KMC’s rules keep the vendors away from the streets during the day, but it has agreed in principle, with the Nepal Street Vendor’s Union (NEST), an organisation that advocates for the rights of street vendors, to let them set up shop after 7pm, after rush hour. This agreement has come into shape after the organisation held multiple dialogues with various government officials; however, nothing is on paper, say NEST officials. This gives the KMC leeway to swoop in whenever it pleases.
“These street vendors cannot just put up their carts on public property; it is against the law. We are just doing our duty by picking up their carts,” says KMC Chief Police Bishnu Prasad Joshi dismissively.
NEST, which was formed in 2003, has been working incessantly since its inception to organise and safeguard the occupational interests of street vendors, an issue the Nepali government has long avoided addressing. “We have been working to uplift the socio-economic status of street vendors for the past 15 years,” says Kumar Sapkota, president of NEST. “We have been pushing for the implementation of policies, for vendors to get licences, but to no avail.”
A decade ago, back in 2008, the association had submitted a memorandum to the Home Ministry through the District Administration Office, pressing their demands for the issuing of permits that would allow vendors to sell their wares after 5 pm; for the formation of a policy for vendors; and for the setting up of a social-security scheme. However, nothing has come of it as of yet.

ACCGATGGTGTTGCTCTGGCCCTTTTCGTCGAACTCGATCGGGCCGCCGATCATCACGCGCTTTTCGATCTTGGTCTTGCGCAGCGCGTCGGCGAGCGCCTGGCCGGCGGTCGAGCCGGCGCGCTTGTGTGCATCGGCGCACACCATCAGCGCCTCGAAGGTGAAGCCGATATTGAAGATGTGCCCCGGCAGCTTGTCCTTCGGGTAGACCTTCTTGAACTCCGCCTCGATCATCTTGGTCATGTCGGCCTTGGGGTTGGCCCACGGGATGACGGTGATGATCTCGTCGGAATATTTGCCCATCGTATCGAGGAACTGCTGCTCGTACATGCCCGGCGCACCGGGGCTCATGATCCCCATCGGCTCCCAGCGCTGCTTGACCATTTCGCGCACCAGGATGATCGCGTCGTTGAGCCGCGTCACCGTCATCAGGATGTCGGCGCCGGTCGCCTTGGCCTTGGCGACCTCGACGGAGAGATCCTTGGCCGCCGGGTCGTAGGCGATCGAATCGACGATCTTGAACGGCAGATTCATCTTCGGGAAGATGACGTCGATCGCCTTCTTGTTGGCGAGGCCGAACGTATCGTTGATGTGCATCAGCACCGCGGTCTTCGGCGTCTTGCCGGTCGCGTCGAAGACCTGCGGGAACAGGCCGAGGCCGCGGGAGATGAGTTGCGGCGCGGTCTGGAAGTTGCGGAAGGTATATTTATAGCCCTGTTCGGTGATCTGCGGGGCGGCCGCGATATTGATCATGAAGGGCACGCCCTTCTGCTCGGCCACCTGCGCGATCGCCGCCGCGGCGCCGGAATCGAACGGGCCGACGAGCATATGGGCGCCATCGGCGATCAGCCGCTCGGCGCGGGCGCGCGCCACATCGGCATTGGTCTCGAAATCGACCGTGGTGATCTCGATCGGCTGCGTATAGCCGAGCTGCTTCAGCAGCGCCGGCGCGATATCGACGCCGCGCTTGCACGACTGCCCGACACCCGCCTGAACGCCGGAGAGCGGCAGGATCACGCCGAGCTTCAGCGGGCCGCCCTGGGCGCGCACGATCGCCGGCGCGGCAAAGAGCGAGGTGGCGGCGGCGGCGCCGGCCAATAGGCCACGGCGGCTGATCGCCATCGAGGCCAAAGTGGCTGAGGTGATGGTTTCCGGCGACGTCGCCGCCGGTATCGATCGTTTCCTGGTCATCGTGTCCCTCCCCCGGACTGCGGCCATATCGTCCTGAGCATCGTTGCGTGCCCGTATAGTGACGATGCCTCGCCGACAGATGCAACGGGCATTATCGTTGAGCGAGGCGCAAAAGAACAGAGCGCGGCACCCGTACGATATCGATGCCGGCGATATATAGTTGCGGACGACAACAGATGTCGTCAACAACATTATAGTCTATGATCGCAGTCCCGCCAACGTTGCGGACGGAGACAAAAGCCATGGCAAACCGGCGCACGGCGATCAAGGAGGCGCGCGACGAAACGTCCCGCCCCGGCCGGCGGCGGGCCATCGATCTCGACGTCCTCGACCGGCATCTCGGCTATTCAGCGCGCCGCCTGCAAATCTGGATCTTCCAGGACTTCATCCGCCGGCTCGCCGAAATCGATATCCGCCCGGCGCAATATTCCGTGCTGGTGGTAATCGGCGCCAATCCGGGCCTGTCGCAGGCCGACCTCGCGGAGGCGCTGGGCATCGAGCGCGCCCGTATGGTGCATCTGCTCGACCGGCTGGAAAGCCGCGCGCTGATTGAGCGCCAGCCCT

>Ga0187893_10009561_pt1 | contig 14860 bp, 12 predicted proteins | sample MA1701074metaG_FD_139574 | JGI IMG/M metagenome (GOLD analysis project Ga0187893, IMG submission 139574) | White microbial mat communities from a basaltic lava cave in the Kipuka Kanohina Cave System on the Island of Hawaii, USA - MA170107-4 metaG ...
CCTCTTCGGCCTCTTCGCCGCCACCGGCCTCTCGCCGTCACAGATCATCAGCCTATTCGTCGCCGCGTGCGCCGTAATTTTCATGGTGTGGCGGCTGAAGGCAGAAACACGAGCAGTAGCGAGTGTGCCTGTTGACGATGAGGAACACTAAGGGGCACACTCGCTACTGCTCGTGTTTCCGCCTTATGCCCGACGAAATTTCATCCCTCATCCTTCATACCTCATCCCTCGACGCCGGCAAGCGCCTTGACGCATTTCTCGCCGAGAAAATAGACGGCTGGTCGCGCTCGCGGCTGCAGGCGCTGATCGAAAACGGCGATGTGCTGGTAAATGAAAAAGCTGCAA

“Just holding dialogues with government officials is not enough to protect vendors’ interests. To implement long-term contingency plans, there needs to be a unionised representation of street vendors from all over Nepal that will put the pressure on the government,” says Sapkota.
There is an estimated 100,000 street vendors (this number includes street vendors of all types) in 45 districts around the country, and around 30,000-40,000 in the valley, according to NEST. Only 20,000 are registered with NEST. “Most vendors are unaware that an organisation such as ours even exists. They don’t understand the legality of things; all they want is a means to fill their hungry stomachs,” he says.
Problems and resolutions
Back in 2014, during the tenure of Home Minister Bam Dev Gautam, after a series of agitated protests, the government did try to provide a temporary solution to the plight of street vendors: it designated temporary vending zones around Kathmandu, like Khulamanch, Tinkune ground, Kalanki and Balaju, where vendors could sell their services/products. However, the solution quickly fell apart, with the government blaming vendors for misusing the services available to them.